The annual production, must in the first place furnish all those objects (use-values) from which the material components of capital, used up in the course of the year, have to be replaced. Deducting these there remains the net or surplus-product, in which the surplus-value lies. And of what does this surplus-product consist? Only of things destined to satisfy the wants and desires of the capitalist class, things which, consequently, enter into the consumption-fund of the capitalists? Were that the case, the cup of surplus- value would be drained to the very dregs, and nothing but simple reproduction would ever take place.

To accumulate it is necessary to convert a portion of the surplus-product into capital. But we cannot, except by a miracle, convert into capital anything but such articles as can be employed in the labour- process (i.e., means of production), and such further articles as are suitable for the sustenance of the labourer (i.e., means of subsistence). Consequently, a part of the annual surplus-labour must have been applied to the production of additional means of production and subsistence, over and above the quantity of these things required to replace the capital advanced. In one word, surplus-value is convertible into capital solely because the surplus-product, whose value it is, already comprises the material elements of new capital.2

Now in order to allow of these elements actually functioning as capital, the capitalist class requires additional labour. If the exploitation of the labourers already employed do not increase, either extensively or intensively, then additional labour-power must be found. For this the mechanism of capitalist production provides beforehand, by converting the working-class into a class dependent on wages, a class whose ordinary wages suffice, not only for its maintenance, but for its increase. it is only necessary for capital to incorporate this additional labour-power, annually supplied by the working-class in the shape of labourers of all ages, with the surplus means of production comprised in the annual produce, and the conversion of surplus- value into capital is complete. From a concrete point of view, accumulation resolves itself into the reproduction of capital on a progressively increasing scale. The circle in which simple reproduction moves, alters its form, and, to use Sismondi's expression, changes into a spiral.3

Let us now return to our illustration. It is the old story: Abraham begat Isaac, Isaac begat Jacob, and so on. The original capital of £10,000 brings in a surplus-value of £2,000, which is capitalised. The new capital of £2,000 brings in a surplus-value of £400, and this, too, is capitalised, converted into a second additional capital, which, in its turn, produces a further surplus-value of £80. And so the ball rolls on.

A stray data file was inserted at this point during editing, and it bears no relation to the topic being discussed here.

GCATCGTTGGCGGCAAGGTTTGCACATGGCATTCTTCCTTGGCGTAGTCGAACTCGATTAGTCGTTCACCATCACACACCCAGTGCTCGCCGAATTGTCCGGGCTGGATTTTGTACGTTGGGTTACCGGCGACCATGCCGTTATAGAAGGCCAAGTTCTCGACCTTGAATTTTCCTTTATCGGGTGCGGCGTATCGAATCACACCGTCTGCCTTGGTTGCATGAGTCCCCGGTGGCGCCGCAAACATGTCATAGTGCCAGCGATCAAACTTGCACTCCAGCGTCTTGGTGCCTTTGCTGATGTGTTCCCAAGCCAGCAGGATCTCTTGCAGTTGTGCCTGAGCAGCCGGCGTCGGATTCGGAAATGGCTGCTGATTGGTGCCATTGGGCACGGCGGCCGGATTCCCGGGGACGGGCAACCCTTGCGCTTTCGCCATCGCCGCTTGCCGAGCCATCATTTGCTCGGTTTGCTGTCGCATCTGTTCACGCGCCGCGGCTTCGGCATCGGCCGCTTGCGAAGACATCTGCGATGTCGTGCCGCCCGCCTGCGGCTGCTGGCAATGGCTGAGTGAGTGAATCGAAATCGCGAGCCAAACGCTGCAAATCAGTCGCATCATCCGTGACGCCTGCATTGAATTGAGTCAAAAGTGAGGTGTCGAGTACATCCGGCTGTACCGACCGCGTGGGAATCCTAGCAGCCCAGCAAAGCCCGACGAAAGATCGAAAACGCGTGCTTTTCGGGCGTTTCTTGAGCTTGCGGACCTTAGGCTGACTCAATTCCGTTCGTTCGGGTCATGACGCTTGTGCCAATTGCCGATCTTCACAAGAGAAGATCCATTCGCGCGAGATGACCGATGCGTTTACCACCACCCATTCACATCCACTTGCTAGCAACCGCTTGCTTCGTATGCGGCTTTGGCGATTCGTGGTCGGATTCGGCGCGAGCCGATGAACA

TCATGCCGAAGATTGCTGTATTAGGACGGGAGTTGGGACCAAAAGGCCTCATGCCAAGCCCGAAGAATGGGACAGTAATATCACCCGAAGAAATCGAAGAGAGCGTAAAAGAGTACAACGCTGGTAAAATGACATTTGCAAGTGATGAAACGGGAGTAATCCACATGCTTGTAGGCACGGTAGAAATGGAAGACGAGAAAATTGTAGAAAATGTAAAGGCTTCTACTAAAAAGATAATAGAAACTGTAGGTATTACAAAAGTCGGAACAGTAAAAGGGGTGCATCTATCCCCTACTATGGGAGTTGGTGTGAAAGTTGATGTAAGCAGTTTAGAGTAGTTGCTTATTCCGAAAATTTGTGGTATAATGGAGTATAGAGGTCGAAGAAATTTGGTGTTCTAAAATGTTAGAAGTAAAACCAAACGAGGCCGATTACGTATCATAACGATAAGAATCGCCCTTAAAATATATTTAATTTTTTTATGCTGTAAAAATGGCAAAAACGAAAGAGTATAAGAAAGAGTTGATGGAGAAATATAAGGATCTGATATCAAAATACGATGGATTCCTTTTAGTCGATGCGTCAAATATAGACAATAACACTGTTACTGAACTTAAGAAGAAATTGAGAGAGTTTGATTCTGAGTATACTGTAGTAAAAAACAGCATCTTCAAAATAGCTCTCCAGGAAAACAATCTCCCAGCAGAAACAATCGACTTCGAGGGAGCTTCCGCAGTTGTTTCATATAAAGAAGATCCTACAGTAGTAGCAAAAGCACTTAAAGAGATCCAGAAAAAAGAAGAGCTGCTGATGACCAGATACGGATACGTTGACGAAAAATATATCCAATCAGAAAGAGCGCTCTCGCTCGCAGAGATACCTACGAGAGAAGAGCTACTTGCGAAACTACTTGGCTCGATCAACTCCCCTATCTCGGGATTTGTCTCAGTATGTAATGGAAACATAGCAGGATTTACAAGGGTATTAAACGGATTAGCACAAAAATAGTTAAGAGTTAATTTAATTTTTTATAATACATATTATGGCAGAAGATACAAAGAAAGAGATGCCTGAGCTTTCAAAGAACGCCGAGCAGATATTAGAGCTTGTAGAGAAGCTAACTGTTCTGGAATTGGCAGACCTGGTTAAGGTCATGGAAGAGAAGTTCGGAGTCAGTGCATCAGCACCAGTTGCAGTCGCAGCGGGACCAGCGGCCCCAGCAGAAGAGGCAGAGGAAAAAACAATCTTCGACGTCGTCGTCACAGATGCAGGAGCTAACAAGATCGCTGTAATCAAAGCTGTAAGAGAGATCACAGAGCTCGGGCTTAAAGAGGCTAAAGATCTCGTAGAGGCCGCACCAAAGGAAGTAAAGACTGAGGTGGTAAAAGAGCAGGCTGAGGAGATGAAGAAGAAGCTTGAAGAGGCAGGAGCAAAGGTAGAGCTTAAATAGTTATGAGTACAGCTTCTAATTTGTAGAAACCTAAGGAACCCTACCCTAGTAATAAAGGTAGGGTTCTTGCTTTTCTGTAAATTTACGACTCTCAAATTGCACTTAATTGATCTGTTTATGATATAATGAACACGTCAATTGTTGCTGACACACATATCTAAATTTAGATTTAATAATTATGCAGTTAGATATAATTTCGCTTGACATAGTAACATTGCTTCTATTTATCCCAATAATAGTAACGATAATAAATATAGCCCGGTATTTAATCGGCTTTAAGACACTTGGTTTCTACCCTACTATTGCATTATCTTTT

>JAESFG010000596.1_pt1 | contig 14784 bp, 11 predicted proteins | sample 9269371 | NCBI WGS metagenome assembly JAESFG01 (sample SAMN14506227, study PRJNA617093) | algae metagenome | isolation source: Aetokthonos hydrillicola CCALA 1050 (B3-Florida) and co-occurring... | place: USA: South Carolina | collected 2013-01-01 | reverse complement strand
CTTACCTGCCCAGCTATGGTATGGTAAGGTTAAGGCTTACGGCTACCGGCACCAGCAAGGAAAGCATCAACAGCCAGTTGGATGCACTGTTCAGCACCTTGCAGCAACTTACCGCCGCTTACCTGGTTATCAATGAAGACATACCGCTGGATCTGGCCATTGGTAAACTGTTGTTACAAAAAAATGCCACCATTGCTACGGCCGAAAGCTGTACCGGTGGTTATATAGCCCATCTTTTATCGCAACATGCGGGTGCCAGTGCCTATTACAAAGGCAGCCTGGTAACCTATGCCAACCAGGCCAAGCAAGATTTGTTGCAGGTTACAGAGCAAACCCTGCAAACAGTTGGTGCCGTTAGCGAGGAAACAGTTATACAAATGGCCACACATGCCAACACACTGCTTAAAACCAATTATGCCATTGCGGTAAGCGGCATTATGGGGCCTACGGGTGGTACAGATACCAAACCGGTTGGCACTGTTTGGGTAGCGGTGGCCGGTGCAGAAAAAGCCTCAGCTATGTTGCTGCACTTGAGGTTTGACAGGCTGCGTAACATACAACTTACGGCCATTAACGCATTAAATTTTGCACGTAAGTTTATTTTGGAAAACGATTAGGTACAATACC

We here leave out of consideration the portion of the surplus-value consumed by the capitalist. Just as little does it concern us, for the moment, whether the additional capital is joined on to the original capital, or is separated from it to function independently; whether the same capitalist, who accumulated it, employs it, or whether he hands it over to another. This only we must not forget, that by the side of the newly-formed capital, the original capital continues to reproduce itself, and to produce surplus-value, and that this is also true of all accumulated capital, and the additional capital engendered by it.

The original capital was formed by the advance of £10,000. How did the owner become possessed of it? "By his own labour and that of his forefathers," answer unanimously the spokesmen of Political Economy.4 And, in fact, their supposition appears the only one consonant with the laws of the production of commodities.

But it is quite otherwise with regard to the additional capital of £2,000. How that originated we know perfectly well. There is not one single atom of its value that does not owe its existence to unpaid labour. The means of production, with which the additional labour-power is incorporated, as well as the necessaries with which the labourers are sustained, are nothing but component parts of the surplus-product, of the tribute annually exacted from the working-class by the capitalist class. Though the latter with a portion of that tribute purchases the additional labour-power even at its full price, so that equivalent is exchanged for equivalent, yet the transaction is for all that only the old dodge of every conqueror who buys commodities from the conquered with the money he has robbed them of.

If the additional capital employs the person who produced it, this producer must not only continue to augment the value of the original capital, but must buy back the fruits of his previous labour with more

  By PanEris using Melati.

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